Over on Noodlefood, Greg Perkins describes an article by Ed Hudgins as:
"largely argued from mushy appeals to a toothless foundation in Enlightenment-era sensibilities back when rights were barely a tolerant gleam in philosophers' eyes."
I think he has his history wrong. Weren't rights a lot more than eye-gleams during the Enlightenment?
I don't quote Leonard Peikoff a lot, but what the heck, when he's right, he's right:
"Although the Enlightenment spread across Europe, introducing a liberalizing influence wherever its ideas were taken seriously (notably in England and France), there was no European country in which these ideas penetrated to the root. In Europe, the Enlightenment was in the nature of an intellectual fashion superimposed on antithetic and deeply entrenched sociopolitical structures. But the United States was a new country, a new country in a new world, and there was no such established structure to contend with. For the first and only time, the ideas of the Enlightenment became the root, the actual foundation of a nation's political institutions."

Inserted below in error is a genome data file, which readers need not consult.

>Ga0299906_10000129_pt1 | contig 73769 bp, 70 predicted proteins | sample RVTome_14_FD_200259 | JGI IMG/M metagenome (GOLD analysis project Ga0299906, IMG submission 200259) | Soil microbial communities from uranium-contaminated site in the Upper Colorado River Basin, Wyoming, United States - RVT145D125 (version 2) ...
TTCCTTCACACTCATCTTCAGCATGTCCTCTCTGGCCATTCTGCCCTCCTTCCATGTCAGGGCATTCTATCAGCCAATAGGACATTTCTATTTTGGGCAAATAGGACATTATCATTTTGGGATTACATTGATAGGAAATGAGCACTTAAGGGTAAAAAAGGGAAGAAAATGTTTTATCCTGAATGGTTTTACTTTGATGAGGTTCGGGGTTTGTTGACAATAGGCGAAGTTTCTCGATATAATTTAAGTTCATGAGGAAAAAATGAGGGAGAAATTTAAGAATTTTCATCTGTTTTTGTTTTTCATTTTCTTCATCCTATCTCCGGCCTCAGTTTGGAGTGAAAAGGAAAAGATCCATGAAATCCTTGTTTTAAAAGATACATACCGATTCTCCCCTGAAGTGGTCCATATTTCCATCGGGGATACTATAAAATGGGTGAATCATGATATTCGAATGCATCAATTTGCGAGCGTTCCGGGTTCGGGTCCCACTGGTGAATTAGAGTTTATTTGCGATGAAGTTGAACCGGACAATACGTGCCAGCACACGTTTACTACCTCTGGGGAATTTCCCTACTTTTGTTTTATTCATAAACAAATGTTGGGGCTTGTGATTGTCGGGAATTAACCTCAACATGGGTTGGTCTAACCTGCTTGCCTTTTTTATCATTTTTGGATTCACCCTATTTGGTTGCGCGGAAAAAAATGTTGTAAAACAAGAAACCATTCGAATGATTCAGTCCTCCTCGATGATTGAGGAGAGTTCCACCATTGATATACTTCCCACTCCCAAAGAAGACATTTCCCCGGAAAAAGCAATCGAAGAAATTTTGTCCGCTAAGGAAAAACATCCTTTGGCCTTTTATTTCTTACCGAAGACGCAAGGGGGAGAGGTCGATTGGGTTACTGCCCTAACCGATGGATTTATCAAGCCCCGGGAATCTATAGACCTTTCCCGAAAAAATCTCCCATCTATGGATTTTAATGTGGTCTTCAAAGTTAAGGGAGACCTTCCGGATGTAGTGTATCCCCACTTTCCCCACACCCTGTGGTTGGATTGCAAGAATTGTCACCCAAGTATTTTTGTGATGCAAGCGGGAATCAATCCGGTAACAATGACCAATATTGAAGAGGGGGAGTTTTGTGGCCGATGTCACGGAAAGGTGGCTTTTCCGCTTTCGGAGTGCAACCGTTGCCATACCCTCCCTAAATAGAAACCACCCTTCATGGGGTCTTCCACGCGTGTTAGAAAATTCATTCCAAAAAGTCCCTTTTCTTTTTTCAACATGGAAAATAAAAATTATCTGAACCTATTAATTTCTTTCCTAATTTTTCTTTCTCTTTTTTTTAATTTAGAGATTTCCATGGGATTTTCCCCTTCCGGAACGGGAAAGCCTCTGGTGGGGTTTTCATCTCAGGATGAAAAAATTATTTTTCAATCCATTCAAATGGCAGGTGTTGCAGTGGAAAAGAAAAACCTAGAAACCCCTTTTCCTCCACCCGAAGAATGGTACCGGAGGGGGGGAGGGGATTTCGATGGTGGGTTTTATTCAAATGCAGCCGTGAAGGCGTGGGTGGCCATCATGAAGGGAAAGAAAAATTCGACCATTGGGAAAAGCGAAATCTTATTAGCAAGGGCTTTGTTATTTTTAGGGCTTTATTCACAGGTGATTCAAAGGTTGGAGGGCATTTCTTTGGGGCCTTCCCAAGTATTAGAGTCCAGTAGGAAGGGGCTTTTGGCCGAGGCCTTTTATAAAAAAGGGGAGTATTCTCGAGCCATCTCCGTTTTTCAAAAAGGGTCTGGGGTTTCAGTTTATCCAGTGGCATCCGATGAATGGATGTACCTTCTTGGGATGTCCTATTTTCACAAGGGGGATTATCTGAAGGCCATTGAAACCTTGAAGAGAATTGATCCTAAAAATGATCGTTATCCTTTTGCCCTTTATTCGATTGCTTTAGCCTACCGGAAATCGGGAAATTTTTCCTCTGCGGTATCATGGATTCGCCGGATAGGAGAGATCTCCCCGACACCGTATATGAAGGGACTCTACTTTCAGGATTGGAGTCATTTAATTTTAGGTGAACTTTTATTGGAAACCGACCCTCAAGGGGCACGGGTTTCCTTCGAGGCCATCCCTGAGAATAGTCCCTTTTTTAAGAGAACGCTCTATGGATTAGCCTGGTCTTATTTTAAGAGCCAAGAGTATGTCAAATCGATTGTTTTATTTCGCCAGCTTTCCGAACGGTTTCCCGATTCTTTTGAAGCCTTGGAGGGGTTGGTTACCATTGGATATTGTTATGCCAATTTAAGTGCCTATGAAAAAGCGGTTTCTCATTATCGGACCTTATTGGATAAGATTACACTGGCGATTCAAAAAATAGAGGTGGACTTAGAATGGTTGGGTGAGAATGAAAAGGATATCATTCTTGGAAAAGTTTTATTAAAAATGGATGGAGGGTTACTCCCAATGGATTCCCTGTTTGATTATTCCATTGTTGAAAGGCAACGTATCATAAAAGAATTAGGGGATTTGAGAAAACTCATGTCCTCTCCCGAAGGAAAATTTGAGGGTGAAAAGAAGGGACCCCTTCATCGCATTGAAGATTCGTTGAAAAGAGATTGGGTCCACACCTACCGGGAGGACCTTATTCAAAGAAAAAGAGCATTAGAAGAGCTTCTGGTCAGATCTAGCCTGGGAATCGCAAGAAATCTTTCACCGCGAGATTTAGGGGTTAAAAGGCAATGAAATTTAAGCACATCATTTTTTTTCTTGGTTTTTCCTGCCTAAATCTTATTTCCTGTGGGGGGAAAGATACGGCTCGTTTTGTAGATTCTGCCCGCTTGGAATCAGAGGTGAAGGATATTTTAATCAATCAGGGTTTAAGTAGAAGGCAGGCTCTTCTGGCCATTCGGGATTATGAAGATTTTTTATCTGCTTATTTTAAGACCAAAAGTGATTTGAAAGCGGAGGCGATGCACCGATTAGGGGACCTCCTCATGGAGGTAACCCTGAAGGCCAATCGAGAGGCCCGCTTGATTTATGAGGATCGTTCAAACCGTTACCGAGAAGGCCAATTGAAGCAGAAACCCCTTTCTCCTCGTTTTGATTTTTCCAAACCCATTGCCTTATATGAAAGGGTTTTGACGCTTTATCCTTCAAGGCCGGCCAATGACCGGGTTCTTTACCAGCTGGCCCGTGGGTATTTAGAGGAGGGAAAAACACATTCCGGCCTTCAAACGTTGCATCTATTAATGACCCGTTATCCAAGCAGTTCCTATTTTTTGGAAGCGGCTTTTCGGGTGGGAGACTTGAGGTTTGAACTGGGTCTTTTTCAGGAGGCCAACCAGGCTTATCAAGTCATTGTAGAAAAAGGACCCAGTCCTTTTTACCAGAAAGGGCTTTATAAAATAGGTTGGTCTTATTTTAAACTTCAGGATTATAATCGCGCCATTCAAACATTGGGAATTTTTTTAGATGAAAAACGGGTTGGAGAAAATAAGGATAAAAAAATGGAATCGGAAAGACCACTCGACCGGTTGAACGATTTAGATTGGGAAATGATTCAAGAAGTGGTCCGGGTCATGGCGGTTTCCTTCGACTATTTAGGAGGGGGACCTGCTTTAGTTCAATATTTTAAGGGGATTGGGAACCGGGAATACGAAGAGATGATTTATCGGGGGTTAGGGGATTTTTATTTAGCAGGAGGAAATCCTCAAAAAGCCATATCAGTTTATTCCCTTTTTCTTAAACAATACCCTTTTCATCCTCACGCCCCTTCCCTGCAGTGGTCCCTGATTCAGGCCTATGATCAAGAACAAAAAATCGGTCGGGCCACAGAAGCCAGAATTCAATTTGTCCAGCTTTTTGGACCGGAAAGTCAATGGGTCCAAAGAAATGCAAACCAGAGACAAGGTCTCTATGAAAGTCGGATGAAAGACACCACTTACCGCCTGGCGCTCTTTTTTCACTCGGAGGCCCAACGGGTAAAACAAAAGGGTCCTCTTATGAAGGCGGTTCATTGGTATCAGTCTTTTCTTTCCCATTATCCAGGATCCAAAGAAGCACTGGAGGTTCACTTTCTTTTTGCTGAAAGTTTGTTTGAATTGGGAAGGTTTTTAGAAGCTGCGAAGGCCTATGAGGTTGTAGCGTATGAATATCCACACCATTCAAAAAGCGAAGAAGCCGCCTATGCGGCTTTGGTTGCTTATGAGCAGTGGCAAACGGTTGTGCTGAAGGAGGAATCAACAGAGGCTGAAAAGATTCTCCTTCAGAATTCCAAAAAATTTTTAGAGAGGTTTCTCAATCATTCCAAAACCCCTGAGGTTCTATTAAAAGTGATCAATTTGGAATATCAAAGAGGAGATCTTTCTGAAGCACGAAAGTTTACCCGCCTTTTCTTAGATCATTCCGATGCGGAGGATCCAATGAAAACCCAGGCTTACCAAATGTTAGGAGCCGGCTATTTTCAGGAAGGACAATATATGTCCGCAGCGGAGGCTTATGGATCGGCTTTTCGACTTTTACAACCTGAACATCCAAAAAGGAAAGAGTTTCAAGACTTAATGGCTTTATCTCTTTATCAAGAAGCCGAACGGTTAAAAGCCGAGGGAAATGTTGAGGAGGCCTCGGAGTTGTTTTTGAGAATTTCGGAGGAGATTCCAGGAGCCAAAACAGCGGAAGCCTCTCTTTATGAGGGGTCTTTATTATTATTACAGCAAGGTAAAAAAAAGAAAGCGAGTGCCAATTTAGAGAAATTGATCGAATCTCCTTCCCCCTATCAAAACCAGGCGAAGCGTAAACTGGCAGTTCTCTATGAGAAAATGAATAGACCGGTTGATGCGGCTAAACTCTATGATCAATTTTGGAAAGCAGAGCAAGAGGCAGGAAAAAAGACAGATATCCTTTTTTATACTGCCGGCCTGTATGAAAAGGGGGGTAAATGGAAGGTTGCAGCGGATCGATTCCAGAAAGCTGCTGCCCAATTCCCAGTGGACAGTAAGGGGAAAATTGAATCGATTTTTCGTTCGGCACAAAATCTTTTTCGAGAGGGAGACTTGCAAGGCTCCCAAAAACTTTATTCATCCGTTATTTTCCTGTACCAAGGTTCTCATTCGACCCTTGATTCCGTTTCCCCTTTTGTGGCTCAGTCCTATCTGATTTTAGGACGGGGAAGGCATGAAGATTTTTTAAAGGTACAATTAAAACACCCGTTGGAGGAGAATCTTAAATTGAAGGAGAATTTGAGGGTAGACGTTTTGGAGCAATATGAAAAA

They laid this nation's